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The changing face of air travel in light of climate change

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Do you worry about global warming? If so, you don't posses a solitary sentiment. Thankfully, though, ethics and policies are changing in response to Earth's changing climate.

"The value system which drives our society permits the satisfaction of personal pleasure," said University of Calgary geography professor Dianne Drapper. "Our system is so far removed from the reality of most. Maybe we could think differently about our choices.

"We need to make big changes in order to reduce the rate of change," she said. "The problem is ongoing and will be for a long time."

Drapper's conviction that global climate change is a problem needing urgent attention is strongly supported by the Intergovernmental Panel on Climate Change. Drapper said she highly respects the work of the IPCC.

"Physical and biological systems on all continents and in most oceans are already being affected by recent climate changes, particularly regional temperature increases," states the IPCC's latest report.

There are many industrial sectors which release CO2 emissions to our atmosphere, but Drapper argued that, "air travel has a significant impact."

Air travellers are categorized into three different groups: business, pleasure and social aide. This system is used both by Drapper as well as in the March, 2008, issue of The New Internationalist, a social action magazine.

"The segment that could be reduced is pleasure," said Drapper, while, The New Internationalist went as far as to postulate that air travel for pleasure should be all but eradicated.

As for business, Drapper suggested that technological advancements such as the Internet and Skype should be able to significantly reduce the necessity of air travel.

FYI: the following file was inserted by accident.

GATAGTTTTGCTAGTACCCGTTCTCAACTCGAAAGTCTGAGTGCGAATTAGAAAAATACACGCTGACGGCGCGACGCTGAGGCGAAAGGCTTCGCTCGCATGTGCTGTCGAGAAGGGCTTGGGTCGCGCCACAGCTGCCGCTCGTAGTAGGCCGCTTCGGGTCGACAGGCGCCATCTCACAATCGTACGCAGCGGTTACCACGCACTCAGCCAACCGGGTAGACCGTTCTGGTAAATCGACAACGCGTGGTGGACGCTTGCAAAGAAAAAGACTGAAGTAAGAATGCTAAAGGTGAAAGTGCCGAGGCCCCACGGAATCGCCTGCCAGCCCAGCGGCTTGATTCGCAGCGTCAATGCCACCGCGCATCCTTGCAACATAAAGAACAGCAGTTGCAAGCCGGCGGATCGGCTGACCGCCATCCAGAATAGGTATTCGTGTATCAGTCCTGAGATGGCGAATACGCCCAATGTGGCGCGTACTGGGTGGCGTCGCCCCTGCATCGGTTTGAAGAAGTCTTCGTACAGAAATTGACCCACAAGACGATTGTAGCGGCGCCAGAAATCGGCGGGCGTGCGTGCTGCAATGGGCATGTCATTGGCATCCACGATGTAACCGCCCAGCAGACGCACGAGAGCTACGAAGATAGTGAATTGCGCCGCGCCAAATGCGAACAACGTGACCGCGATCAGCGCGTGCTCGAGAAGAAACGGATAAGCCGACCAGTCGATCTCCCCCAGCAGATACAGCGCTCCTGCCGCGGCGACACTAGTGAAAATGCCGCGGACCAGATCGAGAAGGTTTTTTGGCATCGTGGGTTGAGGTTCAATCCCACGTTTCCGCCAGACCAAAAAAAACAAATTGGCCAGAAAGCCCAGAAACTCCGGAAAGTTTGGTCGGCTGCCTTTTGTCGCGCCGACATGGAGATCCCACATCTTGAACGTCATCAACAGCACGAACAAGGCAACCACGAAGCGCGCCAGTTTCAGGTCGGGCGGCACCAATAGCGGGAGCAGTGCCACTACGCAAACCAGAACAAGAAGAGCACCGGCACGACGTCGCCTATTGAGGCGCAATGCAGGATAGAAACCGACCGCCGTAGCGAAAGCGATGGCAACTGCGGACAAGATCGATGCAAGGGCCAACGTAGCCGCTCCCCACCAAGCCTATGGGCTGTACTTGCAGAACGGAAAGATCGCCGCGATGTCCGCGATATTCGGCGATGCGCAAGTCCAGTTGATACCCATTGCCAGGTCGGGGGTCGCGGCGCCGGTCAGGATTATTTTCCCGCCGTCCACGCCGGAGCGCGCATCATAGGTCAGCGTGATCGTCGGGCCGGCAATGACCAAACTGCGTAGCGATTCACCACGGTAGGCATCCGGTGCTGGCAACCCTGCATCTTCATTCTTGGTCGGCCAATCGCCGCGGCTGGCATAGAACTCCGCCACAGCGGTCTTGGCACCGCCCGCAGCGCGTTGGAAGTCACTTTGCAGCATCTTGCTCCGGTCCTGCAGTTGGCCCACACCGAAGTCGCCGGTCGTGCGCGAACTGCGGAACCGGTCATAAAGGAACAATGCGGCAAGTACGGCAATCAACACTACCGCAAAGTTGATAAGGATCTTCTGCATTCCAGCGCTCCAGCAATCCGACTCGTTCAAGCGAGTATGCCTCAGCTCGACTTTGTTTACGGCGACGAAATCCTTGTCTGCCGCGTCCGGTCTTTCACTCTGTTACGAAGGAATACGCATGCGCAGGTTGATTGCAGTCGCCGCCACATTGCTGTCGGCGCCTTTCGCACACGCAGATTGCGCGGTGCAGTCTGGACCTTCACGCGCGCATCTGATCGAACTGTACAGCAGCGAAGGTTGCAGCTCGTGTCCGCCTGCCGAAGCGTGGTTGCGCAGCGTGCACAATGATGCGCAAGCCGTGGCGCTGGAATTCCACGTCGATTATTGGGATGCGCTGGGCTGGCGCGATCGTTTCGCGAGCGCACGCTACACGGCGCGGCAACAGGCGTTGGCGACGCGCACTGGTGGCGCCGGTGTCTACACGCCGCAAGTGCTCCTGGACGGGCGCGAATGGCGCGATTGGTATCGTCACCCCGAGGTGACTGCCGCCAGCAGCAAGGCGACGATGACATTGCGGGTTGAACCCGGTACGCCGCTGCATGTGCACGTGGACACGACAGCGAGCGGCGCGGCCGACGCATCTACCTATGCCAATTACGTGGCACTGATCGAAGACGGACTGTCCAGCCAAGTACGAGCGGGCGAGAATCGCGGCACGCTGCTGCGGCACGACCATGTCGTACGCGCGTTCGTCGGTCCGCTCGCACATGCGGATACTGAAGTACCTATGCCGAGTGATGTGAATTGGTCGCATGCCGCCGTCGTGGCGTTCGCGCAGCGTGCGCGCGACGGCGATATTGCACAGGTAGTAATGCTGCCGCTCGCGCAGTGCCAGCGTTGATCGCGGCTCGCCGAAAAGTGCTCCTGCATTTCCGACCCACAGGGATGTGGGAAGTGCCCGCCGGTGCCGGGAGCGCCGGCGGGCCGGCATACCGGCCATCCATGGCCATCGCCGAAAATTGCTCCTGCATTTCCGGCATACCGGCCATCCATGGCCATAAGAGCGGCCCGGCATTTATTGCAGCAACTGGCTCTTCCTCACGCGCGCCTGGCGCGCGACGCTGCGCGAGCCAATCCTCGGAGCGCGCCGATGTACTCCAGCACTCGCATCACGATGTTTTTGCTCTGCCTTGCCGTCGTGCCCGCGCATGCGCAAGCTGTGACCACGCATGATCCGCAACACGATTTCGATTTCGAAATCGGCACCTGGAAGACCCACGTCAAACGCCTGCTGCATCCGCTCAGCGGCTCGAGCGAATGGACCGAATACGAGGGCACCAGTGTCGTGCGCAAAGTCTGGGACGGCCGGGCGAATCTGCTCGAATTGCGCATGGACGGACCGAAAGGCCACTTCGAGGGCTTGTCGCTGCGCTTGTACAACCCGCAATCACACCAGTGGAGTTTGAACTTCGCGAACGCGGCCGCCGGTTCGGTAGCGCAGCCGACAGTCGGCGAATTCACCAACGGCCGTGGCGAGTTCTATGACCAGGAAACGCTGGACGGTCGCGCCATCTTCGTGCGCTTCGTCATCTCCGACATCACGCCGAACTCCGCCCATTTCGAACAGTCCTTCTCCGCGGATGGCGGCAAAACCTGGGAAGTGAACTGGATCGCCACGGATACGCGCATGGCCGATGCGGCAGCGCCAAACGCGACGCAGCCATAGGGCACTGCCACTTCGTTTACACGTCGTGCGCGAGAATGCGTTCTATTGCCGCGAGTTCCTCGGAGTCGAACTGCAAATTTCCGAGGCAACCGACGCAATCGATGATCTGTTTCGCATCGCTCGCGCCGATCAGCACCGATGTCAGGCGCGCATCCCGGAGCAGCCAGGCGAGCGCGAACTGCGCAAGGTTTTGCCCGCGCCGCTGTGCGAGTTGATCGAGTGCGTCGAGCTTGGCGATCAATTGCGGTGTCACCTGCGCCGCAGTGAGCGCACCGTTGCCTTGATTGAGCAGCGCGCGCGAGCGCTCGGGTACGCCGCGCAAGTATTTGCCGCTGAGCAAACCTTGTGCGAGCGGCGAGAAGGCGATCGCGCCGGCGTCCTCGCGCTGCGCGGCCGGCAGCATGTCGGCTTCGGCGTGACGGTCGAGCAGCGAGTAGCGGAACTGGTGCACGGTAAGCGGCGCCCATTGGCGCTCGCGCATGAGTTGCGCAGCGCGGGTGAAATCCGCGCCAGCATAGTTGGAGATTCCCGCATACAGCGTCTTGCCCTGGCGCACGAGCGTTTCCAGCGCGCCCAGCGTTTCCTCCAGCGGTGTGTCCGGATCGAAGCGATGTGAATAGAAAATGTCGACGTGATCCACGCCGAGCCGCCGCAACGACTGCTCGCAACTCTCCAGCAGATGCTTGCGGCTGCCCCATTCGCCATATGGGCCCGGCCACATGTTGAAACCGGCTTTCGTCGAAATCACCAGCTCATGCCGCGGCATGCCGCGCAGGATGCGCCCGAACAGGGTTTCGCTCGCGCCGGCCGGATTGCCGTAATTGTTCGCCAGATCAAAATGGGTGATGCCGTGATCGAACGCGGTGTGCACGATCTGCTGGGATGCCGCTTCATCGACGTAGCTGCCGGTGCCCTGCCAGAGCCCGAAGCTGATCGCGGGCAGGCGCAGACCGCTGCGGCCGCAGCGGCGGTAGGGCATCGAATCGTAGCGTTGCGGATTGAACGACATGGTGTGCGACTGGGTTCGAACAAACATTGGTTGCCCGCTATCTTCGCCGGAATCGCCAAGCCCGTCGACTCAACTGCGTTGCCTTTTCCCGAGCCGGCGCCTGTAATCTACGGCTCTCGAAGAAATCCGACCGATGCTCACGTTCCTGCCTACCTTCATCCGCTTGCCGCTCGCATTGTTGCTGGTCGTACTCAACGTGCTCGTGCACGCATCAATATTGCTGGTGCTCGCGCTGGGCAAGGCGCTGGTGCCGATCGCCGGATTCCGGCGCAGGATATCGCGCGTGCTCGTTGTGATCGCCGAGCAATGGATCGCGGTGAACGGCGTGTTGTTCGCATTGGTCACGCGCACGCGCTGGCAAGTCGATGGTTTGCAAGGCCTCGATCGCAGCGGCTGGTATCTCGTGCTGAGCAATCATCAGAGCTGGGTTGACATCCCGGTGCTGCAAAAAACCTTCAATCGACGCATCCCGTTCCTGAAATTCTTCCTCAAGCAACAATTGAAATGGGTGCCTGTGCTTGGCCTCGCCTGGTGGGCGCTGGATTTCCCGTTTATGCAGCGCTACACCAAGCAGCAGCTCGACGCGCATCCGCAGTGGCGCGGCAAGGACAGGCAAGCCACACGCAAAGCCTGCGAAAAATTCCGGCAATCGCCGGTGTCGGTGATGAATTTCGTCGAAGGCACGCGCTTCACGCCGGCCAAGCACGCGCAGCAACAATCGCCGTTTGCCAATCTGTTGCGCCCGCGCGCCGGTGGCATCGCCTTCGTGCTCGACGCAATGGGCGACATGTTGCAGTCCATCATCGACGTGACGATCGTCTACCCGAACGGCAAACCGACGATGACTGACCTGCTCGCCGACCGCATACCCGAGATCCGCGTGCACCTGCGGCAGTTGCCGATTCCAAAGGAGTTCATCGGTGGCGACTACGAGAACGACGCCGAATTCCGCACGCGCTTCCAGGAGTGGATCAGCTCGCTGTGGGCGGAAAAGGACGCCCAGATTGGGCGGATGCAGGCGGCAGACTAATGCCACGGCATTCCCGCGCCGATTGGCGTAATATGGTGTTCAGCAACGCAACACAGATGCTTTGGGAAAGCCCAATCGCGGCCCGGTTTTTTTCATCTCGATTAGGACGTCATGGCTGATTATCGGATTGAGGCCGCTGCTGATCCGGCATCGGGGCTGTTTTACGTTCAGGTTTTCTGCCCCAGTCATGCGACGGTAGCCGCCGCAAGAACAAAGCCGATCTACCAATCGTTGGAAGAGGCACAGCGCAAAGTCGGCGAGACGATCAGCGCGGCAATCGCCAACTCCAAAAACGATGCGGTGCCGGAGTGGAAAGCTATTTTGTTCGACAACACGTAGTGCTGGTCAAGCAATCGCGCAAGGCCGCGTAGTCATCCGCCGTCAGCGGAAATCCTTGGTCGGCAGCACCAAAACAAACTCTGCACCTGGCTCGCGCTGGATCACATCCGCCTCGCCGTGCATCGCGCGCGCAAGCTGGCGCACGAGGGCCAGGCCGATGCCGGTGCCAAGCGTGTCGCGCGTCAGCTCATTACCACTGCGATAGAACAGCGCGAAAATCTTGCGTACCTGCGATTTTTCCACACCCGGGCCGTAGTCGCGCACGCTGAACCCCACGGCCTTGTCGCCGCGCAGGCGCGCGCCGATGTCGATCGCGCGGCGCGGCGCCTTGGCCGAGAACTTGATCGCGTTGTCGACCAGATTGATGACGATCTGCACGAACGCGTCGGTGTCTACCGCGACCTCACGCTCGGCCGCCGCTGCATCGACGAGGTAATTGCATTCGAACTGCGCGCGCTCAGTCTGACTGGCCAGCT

"It's really important to maintain a high quality of life, without compromising our future generation's opportunity for the same," said Pembina Institute researcher and technical analyst Greg Powell.

A multiplier called the radiative forcing index is applied to emissions from air travel because the pollutants emitted at high altitude create cloud cover and reflect sunlight. While this may appear to be a good thing, keeping the incoming rays away from the earth, the negative effect is that they keep heat from being released back into the atmosphere, said Pembina analyst in corporate consulting Richard Wong.

The aviation industry is aware of the problem posed by high-altitude emissions and the International Air Travel Association has a plan to reduce the industry's CO2 emissions. The plan will be presented at the UN's climate change conference in Copenhagen this December.

"We are calling on governments to adopt a global sectorial approach to reducing aviation emissions," said IATA assistant director of aviation environment, Quentin Browell.

Browell said that between 2008 and 2009 there has been a 1.8 per cent reduction in carbon emissions from increased industrial efficiencies with 4.5 per cent coming from capacity cuts, largely because of the global economic recession.

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